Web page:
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Publication numberUS7222298 B2
Publication typeGrant
Application numberUS 10/292,098
Publication dateMay 22, 2007
Filing dateNov 12, 2002
Priority dateNov 12, 2002
Fee statusPaid
Also published asUS20040093560
Publication number10292098, 292098, US 7222298 B2, US 7222298B2, US-B2-7222298, US7222298 B2, US7222298B2
InventorsAndres Alfonso Monterrosas
Original AssigneeSiemens Communications, Inc.
Export CitationBiBTeX, EndNote, RefMan
External Links: USPTO, USPTO Assignment, Espacenet
Advanced JAVA rich text format generator
US 7222298 B2
Abstract
A Java based report generator for creating advanced graphics and text documents in Rich Text Format (RTF) is disclosed. An application program may generate a RTF document in one or multiple files using the present invention to produce displays and reports that are more complex than can be produced using standard Java. The provided class definitions allows a combination of text or graphics to be generated with flexible controls for general formatting and positioning of the application data and header information. The documents can be seen from several operating systems. The report generator models the application data in a tree structure and accepts a wide variety of formatting controls to produce drawings, text boxes, application data, paragraph format controls, etc.
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Claims(24)
1. A method for generating an advanced text and graphical output where the output is created according to Rich Text Format (RTF), the method comprising the steps of:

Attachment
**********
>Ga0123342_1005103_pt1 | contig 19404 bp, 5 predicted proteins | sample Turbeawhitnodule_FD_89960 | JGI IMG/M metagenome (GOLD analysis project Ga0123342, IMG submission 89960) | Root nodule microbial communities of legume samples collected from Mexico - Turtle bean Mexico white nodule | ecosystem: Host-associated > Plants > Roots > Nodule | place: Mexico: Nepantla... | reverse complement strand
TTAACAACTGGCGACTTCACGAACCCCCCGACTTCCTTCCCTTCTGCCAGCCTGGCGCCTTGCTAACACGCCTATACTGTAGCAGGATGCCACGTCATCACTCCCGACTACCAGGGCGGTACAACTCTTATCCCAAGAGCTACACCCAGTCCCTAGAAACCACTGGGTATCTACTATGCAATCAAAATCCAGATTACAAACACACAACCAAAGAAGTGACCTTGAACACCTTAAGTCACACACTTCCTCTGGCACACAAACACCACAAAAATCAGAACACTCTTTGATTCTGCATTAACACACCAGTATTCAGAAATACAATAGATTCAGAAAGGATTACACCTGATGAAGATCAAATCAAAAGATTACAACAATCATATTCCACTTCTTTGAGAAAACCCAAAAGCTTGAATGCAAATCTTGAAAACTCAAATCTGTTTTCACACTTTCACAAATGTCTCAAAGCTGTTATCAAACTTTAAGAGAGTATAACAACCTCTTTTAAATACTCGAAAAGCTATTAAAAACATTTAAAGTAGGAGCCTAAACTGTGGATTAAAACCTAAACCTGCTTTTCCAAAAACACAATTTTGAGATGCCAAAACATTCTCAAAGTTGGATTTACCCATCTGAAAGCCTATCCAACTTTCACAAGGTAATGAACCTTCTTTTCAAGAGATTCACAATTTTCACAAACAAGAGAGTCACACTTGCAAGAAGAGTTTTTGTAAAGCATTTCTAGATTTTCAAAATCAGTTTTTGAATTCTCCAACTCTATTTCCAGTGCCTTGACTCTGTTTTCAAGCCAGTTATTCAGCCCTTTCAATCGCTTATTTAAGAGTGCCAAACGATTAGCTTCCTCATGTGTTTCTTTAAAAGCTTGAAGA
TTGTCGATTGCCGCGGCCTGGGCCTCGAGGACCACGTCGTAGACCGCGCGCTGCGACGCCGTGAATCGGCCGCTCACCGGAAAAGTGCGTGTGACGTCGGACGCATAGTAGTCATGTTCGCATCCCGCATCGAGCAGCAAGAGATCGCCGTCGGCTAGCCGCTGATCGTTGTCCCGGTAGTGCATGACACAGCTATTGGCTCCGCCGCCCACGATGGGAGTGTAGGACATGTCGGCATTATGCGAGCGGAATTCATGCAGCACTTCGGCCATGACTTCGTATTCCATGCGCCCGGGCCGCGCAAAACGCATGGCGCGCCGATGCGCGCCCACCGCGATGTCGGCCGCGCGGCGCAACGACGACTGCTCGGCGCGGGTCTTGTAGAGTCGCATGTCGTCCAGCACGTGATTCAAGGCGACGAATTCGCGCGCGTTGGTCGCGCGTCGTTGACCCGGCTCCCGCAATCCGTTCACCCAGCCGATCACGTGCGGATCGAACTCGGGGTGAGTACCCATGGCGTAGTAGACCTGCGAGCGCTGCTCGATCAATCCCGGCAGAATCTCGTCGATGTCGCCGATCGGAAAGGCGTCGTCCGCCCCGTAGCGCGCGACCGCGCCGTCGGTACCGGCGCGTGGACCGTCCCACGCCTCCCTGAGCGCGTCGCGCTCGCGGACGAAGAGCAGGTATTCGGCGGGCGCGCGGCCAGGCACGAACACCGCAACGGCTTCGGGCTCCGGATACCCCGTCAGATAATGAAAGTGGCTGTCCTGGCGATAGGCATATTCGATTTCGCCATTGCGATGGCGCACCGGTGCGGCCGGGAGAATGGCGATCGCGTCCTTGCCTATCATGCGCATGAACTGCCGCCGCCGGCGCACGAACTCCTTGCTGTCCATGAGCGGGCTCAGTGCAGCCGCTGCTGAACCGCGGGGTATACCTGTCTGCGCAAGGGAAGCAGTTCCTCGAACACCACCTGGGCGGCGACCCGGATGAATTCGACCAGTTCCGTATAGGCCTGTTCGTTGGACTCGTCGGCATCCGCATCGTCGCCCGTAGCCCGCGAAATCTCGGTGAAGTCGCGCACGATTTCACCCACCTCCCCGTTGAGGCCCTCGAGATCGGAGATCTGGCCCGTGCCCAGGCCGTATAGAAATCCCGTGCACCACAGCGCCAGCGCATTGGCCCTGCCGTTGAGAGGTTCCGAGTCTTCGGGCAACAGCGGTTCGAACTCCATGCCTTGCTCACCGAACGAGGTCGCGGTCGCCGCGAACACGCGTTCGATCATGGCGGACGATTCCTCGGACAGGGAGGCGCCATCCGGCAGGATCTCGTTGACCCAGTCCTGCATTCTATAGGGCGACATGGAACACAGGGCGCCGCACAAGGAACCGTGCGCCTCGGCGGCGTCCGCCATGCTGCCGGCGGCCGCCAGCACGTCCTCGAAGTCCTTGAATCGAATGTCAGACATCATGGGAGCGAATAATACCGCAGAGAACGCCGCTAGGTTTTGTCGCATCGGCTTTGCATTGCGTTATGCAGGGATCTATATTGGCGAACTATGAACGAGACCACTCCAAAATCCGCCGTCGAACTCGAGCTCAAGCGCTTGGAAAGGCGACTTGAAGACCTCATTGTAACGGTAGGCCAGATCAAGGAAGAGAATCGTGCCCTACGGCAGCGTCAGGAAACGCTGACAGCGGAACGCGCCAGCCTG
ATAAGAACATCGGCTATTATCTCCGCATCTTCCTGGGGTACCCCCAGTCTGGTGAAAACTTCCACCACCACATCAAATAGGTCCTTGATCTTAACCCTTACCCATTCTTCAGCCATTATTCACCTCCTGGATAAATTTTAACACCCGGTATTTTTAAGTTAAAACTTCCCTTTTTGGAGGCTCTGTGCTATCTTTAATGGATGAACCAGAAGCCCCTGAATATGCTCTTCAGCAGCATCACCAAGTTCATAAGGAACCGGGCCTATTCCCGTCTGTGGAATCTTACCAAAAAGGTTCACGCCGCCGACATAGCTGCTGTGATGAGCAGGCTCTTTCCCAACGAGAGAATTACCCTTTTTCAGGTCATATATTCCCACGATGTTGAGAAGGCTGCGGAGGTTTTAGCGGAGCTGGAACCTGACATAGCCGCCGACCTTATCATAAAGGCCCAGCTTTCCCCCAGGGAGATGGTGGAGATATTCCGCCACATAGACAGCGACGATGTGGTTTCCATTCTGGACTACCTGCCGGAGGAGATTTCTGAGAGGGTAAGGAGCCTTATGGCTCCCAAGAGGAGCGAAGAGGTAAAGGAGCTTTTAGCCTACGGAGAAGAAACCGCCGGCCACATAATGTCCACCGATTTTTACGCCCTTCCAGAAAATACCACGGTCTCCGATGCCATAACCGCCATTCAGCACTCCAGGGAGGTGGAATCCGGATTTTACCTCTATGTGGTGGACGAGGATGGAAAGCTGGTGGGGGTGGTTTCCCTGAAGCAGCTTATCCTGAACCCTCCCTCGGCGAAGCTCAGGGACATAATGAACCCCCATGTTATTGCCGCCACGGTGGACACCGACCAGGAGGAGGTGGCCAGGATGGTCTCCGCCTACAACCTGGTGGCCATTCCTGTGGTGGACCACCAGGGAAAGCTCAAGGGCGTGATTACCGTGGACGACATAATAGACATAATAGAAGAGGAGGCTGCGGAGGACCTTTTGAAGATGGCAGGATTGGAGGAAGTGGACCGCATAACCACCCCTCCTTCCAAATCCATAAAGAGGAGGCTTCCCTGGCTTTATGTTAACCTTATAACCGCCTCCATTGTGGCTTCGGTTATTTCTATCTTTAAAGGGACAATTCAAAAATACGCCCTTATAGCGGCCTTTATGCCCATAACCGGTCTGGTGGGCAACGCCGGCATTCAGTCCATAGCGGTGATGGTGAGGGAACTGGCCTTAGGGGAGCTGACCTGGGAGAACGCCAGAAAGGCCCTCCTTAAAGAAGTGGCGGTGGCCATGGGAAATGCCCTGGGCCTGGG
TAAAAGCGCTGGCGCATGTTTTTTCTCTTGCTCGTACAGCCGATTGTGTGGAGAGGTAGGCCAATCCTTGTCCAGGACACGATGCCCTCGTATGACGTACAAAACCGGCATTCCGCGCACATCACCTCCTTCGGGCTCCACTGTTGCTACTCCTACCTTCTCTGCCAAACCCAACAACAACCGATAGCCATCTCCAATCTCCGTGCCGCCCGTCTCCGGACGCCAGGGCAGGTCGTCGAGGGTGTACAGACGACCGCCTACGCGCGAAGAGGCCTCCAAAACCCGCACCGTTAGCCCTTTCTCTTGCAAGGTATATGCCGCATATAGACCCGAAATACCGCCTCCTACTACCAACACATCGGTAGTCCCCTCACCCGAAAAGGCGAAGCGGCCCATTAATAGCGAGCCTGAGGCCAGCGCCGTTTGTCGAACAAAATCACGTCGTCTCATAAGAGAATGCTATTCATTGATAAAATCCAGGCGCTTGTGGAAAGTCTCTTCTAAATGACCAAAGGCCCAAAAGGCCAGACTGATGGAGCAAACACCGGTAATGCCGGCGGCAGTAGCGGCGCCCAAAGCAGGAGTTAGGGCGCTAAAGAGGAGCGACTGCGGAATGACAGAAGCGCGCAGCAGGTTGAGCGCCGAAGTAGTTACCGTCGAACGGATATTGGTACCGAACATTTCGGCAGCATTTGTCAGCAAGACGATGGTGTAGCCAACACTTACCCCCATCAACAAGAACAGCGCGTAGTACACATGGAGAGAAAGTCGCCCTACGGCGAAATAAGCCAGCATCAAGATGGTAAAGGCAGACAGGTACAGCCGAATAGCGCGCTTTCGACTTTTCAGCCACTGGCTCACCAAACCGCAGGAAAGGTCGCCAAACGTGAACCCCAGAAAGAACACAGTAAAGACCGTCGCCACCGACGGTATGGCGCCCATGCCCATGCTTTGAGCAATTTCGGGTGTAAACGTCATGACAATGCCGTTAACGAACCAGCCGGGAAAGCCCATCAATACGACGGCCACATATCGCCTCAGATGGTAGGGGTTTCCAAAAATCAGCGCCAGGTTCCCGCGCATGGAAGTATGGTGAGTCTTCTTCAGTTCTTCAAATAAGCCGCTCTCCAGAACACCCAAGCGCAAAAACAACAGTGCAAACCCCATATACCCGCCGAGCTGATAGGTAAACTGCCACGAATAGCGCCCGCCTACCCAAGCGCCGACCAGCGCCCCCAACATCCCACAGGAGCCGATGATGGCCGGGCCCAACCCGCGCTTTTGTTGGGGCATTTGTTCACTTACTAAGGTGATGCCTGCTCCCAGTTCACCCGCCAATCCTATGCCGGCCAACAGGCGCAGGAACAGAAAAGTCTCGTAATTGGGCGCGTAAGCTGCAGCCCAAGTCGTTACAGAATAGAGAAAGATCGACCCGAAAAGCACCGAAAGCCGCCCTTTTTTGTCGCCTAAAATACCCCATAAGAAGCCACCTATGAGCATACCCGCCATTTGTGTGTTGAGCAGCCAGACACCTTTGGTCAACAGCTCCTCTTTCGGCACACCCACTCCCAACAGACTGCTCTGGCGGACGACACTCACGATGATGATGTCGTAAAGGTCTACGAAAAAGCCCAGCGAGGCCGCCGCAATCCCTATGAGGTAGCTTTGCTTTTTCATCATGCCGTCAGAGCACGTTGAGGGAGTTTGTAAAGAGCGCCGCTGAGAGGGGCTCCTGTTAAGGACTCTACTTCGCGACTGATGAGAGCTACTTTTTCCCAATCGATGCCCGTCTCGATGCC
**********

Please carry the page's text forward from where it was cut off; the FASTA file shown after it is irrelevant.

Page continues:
providing a JAVA based report generator associated with a class hierarchy which is representative of segmental structures of a RTF document;
passing application data and format data to the report generator to initialize portions of the class hierarchy, the portions of the class hierarchy comprising less than all of the class hierarchy; and
via the JAVA based report generator, creating a structured document in RTF based on the initialized portions of the class hierarchy, the structured document comprising a drawing object, the drawing object positioned via a vertical flip and a horizontal flip of map coordinates of said drawing object.
2. The method according to claim 1, further comprising the step of Instantiating the class hierarchy.
3. The method according to claim 1, wherein the passing application data step comprises passing at least one of text data and graphical data.
4. The method according to claim 1, wherein the application data represents information produced by the application and incorporated into the RTF document, the application data including one of status information, historical information, measurement information, and message information.
5. The method according to claim 1, wherein the format control data comprises at least one of position information, size information, font information, color information, texture information, foreground information, page break information, bolding information, and shape information.
6. The method according to claim 1, wherein the structured document is a report having graphical and textual objects independent of each other.